Culled in part from nearly 20 hours of audio recordings of the author’s father’s experiences with displacem ent prior to, during, and after World War II, this paper explores some conditions that make it possible for people to feel at hom e in the aftermath of forced dislocation and the ways in which storytelling can help break the subsequent cycle of violence that can emerge from such an experience. The author’s father’s story is interspersed with her own narrative voice as well as a theoretical exploration of what is at stake for the storyteller and for those who bear witness to the stories told of experience at the nexus between memory and history.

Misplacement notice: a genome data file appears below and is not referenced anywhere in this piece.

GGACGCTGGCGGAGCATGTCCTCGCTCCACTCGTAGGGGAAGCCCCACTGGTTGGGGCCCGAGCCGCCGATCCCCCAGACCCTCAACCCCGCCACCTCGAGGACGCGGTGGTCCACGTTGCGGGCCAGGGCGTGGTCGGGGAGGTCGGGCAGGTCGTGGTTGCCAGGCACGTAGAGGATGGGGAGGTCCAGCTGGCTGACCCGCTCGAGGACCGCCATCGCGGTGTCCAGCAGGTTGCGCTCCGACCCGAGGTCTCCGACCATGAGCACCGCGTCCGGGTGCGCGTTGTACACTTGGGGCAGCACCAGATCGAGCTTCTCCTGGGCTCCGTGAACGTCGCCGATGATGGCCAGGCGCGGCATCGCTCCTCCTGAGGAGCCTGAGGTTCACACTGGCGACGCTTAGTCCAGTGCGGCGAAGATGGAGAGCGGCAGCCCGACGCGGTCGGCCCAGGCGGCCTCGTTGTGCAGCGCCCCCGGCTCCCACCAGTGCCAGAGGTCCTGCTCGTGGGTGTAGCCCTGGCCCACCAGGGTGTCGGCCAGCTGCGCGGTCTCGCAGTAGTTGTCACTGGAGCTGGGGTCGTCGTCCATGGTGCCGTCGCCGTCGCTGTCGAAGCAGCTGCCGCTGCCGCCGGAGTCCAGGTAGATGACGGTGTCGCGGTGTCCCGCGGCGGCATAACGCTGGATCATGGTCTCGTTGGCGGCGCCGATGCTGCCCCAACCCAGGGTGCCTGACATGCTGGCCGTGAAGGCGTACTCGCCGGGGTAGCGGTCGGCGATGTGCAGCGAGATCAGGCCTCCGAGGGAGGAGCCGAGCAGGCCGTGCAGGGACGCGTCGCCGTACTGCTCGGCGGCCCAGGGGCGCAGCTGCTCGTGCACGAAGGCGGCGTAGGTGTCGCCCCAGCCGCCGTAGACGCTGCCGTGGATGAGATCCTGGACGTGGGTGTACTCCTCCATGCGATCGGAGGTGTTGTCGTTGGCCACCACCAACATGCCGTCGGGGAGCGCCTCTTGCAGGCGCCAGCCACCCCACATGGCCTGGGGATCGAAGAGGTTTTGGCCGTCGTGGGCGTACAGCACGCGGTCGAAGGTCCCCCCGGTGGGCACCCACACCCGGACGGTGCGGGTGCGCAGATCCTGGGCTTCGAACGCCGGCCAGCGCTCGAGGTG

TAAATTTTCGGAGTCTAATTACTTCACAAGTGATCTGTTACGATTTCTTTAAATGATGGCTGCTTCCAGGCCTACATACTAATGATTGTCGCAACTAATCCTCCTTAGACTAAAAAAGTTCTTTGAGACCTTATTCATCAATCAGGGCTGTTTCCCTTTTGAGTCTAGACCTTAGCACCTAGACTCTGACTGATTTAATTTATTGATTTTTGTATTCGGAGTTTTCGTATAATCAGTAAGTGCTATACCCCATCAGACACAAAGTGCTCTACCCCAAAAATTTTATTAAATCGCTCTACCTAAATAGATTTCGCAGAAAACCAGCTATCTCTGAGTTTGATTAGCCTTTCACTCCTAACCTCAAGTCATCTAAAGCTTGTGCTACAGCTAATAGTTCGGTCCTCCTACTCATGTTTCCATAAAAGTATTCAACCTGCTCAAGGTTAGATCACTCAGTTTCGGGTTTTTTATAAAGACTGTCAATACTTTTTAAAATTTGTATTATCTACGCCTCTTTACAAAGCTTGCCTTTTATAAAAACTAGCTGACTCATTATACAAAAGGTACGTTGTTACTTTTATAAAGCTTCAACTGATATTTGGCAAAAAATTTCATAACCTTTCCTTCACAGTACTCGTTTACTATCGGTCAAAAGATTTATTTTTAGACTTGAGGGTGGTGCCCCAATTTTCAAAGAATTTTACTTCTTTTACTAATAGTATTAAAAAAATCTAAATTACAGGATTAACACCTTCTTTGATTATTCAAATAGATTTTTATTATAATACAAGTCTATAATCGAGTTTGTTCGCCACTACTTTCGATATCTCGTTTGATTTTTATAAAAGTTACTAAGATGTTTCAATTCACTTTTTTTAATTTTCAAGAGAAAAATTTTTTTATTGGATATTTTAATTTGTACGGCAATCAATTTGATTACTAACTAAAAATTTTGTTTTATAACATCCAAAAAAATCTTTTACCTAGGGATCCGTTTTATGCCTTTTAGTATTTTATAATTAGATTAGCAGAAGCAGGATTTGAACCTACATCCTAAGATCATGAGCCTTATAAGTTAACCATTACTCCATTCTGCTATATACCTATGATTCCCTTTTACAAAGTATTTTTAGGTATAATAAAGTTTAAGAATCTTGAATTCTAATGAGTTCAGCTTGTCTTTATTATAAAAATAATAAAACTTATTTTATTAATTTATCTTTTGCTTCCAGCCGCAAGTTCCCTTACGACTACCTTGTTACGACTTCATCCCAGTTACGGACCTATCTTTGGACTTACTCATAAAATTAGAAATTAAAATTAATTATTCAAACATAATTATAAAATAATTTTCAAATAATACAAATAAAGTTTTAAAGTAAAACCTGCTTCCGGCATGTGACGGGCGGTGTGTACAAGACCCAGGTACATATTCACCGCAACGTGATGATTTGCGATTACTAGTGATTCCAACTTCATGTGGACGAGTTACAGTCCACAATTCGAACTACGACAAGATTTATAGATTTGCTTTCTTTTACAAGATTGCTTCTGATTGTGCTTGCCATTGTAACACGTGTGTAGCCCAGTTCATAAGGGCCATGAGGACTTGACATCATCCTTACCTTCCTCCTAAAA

"Once a Russian, Always a Jew: (Auto)biographical Storytelling and the Legacy of Dislocation,"
Storytelling, Self, Society: Vol. 8
, Article 3.
Available at: http://digitalcommons.wayne.edu/storytelling/vol8/iss1/3